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Distinguished Lecturer Reports on Coactivator Research

By Eddy Ball
June 2007

Bert W. O'Malley
"If we want a new protein, we don't ever need a new gene. All we need is to add a new PTM [post-translational modification], and we have lots of enzymes to do that," O'Malley said about the flexibility of the coactivation process. (Photo courtesy of Steve McCaw)

Liangli Wang
O'Malley's fast-paced, detailed presentation kept many audience members, like Visiting Fellow Liangli Wang, Ph.D., on the edge of her seat. (Photo courtesy of Steve McCaw)

Negin Martin
IRTA Fellow Negin Martin, Ph.D., was one of several scientists who participated in the vigorous question and answer session that followed O'Malley's talk. (Photo courtesy of Steve McCaw)

The 2006-2007 Distinguished Lecture Series concluded on May 22 in Rodbell Auditorium with a talk by Bert W. O'Malley, M.D. O'Malley is a professor and chairman of the Department of Molecular and Cellular Biology at the Baylor College of Medicine. His lecture was titled "The Expanding Roles of Nuclear Factor Coactivators."

When he introduced O'Malley as the final speaker in this year's lecture series, Host John Cidlowski, Ph.D., commented, "I think it's clear we've saved the best for last." Widely recognized as a pioneer in the field, O'Malley has studied steroid hormone action for over 30 years and published over 750 manuscripts. "In my opinion," Cidlowski continued, "he's probably done the most creative work of anyone in the field."

O'Malley had come to NIEHS to discuss his latest discoveries about the role of coactivators identified for nuclear receptors (NRs) in gene transcription.

He said that nearly 300 coactivators and some 65 corepressors have been discovered so far in ongoing efforts to break the "coactivator code."

NRs are transcription factors that play essential roles in a wide range of biological processes. These processes include the disrupted lipid and energy metabolism linked to development of the chronic conditions that plague increasing numbers of people, such as diabetes and obesity, as well as hormone-stimulated cancers of the breast, prostate and ovaries.

Coactivators contribute to the transcriptional process through enzymatic activities, such as acetylation, methylation, ubiquitination and phosphorylation, and through chromatin remodeling. In orderly cell regulation, coactivator complexes work in concert with corepressors to maintain a balance between transcription events, post-translational modifications and the disassembly of the complex.

These multiprotein complexes of activators and repressors define the type and extent of an organism's response to NR molecular binding and whether specific genes are expressed as proteins. "There's a sophisticated coding here," O'Malley explained, "[that] determines the collection of proteins that will form the active complex in the nucleus."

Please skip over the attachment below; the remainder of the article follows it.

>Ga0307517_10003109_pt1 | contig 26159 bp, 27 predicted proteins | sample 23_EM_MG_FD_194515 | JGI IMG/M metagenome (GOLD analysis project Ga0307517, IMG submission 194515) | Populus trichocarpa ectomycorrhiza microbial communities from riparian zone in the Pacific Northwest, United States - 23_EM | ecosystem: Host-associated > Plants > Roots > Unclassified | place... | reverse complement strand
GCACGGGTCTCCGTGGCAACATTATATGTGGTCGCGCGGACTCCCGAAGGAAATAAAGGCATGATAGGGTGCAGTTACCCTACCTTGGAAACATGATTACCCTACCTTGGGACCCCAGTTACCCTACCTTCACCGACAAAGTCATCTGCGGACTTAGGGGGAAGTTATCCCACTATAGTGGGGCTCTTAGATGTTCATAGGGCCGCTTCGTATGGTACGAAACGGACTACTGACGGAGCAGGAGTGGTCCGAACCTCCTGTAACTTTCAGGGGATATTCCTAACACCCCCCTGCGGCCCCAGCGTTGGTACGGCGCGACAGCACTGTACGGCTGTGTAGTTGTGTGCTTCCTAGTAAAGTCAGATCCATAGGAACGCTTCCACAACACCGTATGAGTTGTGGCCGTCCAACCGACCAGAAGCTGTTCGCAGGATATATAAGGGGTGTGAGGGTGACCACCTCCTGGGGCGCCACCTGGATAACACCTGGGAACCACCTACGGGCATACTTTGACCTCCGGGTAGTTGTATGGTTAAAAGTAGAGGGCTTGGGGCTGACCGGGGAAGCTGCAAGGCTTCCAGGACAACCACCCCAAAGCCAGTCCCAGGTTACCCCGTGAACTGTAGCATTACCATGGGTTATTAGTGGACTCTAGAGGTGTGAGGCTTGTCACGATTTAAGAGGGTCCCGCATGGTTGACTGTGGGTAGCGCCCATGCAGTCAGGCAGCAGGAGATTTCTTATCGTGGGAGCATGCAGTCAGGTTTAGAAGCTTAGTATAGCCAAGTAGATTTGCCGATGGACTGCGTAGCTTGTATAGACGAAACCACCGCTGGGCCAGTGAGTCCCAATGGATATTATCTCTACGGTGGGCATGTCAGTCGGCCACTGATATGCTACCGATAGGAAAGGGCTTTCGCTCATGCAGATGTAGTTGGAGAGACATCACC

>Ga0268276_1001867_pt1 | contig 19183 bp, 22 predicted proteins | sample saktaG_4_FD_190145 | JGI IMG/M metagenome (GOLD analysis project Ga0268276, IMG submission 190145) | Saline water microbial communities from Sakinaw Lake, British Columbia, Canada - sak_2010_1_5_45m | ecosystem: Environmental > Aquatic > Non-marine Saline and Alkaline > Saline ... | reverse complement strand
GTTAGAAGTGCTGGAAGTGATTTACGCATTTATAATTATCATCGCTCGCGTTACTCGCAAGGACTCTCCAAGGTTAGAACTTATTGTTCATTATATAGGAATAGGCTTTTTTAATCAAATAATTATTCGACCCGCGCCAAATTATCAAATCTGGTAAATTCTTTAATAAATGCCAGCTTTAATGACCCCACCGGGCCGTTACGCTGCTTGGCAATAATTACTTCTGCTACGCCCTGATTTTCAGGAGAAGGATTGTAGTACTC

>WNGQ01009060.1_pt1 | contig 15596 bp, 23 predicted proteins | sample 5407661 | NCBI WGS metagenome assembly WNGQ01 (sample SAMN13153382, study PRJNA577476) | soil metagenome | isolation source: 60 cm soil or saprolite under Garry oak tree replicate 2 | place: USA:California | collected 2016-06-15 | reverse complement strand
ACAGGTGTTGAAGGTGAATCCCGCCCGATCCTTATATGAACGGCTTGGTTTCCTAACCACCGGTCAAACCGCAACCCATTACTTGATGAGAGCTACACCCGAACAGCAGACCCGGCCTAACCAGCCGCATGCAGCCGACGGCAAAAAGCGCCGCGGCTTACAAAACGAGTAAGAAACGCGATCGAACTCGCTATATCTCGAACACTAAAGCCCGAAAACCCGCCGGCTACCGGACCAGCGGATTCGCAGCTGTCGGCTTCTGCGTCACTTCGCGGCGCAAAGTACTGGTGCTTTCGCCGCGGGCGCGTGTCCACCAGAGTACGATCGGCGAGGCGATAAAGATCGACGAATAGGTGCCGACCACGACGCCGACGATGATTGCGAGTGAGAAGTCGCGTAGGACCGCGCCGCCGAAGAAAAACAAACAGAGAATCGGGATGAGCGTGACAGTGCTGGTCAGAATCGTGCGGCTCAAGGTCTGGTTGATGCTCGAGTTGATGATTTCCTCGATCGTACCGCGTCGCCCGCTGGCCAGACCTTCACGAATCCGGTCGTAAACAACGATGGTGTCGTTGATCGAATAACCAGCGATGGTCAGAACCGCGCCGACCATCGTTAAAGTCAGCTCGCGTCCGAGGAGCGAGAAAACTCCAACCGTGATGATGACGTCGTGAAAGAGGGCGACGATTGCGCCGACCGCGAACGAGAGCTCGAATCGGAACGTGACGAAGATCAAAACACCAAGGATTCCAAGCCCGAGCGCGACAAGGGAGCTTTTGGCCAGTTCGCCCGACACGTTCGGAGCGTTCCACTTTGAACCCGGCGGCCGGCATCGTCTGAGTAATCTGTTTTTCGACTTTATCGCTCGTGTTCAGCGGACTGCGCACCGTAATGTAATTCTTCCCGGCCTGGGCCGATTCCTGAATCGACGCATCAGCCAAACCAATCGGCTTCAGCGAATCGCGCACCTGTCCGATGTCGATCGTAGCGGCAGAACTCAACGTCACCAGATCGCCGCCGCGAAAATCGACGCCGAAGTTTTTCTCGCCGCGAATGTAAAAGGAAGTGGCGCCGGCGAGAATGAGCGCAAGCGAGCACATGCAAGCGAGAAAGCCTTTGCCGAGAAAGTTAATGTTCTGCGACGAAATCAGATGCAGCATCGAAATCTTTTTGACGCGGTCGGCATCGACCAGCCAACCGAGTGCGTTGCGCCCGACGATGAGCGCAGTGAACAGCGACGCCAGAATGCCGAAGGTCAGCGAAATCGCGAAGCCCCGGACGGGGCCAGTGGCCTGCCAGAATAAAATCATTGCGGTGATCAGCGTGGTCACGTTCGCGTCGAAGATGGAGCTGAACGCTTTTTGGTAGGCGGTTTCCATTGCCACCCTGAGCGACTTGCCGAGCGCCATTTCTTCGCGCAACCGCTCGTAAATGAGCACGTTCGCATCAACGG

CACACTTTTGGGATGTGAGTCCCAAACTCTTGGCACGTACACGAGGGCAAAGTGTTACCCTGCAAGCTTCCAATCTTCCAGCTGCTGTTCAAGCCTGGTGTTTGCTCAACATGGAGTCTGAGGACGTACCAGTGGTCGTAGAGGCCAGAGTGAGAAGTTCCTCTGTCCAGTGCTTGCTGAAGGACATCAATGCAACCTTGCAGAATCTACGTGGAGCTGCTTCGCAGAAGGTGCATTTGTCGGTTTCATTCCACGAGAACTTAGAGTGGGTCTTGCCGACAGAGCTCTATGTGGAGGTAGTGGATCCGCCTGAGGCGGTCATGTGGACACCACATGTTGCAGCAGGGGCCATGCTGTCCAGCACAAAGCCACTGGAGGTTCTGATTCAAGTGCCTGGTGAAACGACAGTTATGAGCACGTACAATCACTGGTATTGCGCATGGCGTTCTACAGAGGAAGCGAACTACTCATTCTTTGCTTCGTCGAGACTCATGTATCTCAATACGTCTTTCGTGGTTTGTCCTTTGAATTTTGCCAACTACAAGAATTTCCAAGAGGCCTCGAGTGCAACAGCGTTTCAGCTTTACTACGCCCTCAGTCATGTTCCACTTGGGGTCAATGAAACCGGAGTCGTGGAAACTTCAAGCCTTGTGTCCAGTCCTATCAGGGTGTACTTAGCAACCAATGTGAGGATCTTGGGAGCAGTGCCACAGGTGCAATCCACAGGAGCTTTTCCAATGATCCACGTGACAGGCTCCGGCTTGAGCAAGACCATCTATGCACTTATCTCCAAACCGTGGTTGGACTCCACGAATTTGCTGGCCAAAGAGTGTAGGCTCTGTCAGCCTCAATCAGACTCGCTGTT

In the course of his talk, O'Malley concentrated primarily on a powerful cancer-promoting gene called steroid receptor coactivator (SRC)-3, which he described as "a master gene for cellular growth." When SRC-3 is insufficiently balanced by levels of a little known protein called REG-gamma, SEC-3 promotes continuing cell replication. "Tumors love SRC-3," he observed, "especially breast cancer... A tumor has a great advantage if it can increase the levels of this protein."

O'Malley repeatedly used the word "complexity" as he talked about coactivator codes. He expects that more coactivators will be discovered. Many may turn out to be "molecules with many faces" that exhibit the same kind of contradictory actions as SRC-3, which can function as a cancer promoter or a cancer repressor. O'Malley also anticipates that eventually researchers will be able to describe the different combinations of factors that determine activation codes, death codes and transcriptional time clocks governing biological processes at the cellular level.

A better understanding of these complexes will ultimately lead to therapeutic applications, O'Malley concluded. "These have been associated with 163 human diseases," he said. "They're going to be big in disease, which means they'll also be big in pharmacology when we learn how to manipulate them."

(Note: O'Malley is a co-director of the Nuclear Receptor Signaling Atlas, a trans-NIH consortium, and a major contributor to educational material about nuclear receptor signaling available on the organization's website( Exit NIEHS.)

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